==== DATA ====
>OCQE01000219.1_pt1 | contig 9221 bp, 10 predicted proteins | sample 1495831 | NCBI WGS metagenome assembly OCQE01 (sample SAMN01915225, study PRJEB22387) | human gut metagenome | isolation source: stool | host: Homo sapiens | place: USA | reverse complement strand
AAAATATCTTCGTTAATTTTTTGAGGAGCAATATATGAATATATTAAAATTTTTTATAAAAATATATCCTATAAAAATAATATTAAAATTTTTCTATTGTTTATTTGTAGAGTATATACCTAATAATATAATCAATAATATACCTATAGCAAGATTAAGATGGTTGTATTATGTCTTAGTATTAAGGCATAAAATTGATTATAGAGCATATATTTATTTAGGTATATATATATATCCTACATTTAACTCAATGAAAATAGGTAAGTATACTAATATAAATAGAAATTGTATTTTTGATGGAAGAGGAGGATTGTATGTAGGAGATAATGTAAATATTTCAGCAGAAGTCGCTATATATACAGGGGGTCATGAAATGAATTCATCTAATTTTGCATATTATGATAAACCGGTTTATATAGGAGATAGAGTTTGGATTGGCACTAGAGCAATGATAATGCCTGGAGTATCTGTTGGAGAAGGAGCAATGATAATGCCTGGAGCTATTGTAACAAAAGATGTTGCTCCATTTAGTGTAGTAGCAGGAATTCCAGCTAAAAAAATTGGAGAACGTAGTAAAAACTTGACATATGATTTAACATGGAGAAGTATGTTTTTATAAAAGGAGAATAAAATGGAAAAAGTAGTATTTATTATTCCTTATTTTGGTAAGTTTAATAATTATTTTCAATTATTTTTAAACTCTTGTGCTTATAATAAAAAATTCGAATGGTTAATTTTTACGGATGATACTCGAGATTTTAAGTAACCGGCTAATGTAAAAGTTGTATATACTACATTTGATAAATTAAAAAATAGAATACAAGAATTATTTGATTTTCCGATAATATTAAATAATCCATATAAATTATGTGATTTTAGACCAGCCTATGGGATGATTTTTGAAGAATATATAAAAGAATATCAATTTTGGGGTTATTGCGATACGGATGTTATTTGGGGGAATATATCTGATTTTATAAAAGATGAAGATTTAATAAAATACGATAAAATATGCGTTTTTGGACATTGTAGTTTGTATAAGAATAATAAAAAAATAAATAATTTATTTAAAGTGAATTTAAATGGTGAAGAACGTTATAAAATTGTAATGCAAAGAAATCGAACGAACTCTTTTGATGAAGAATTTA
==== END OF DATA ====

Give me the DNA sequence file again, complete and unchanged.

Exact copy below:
>OCQE01000219.1_pt1 | contig 9221 bp, 10 predicted proteins | sample 1495831 | NCBI WGS metagenome assembly OCQE01 (sample SAMN01915225, study PRJEB22387) | human gut metagenome | isolation source: stool | host: Homo sapiens | place: USA | reverse complement strand
AAAATATCTTCGTTAATTTTTTGAGGAGCAATATATGAATATATTAAAATTTTTTATAAAAATATATCCTATAAAAATAATATTAAAATTTTTCTATTGTTTATTTGTAGAGTATATACCTAATAATATAATCAATAATATACCTATAGCAAGATTAAGATGGTTGTATTATGTCTTAGTATTAAGGCATAAAATTGATTATAGAGCATATATTTATTTAGGTATATATATATATCCTACATTTAACTCAATGAAAATAGGTAAGTATACTAATATAAATAGAAATTGTATTTTTGATGGAAGAGGAGGATTGTATGTAGGAGATAATGTAAATATTTCAGCAGAAGTCGCTATATATACAGGGGGTCATGAAATGAATTCATCTAATTTTGCATATTATGATAAACCGGTTTATATAGGAGATAGAGTTTGGATTGGCACTAGAGCAATGATAATGCCTGGAGTATCTGTTGGAGAAGGAGCAATGATAATGCCTGGAGCTATTGTAACAAAAGATGTTGCTCCATTTAGTGTAGTAGCAGGAATTCCAGCTAAAAAAATTGGAGAACGTAGTAAAAACTTGACATATGATTTAACATGGAGAAGTATGTTTTTATAAAAGGAGAATAAAATGGAAAAAGTAGTATTTATTATTCCTTATTTTGGTAAGTTTAATAATTATTTTCAATTATTTTTAAACTCTTGTGCTTATAATAAAAAATTCGAATGGTTAATTTTTACGGATGATACTCGAGATTTTAAGTAACCGGCTAATGTAAAAGTTGTATATACTACATTTGATAAATTAAAAAATAGAATACAAGAATTATTTGATTTTCCGATAATATTAAATAATCCATATAAATTATGTGATTTTAGACCAGCCTATGGGATGATTTTTGAAGAATATATAAAAGAATATCAATTTTGGGGTTATTGCGATACGGATGTTATTTGGGGGAATATATCTGATTTTATAAAAGATGAAGATTTAATAAAATACGATAAAATATGCGTTTTTGGACATTGTAGTTTGTATAAGAATAATAAAAAAATAAATAATTTATTTAAAGTGAATTTAAATGGTGAAGAACGTTATAAAATTGTAATGCAAAGAAATCGAACGAACTCTTTTGATGAAGAATTTA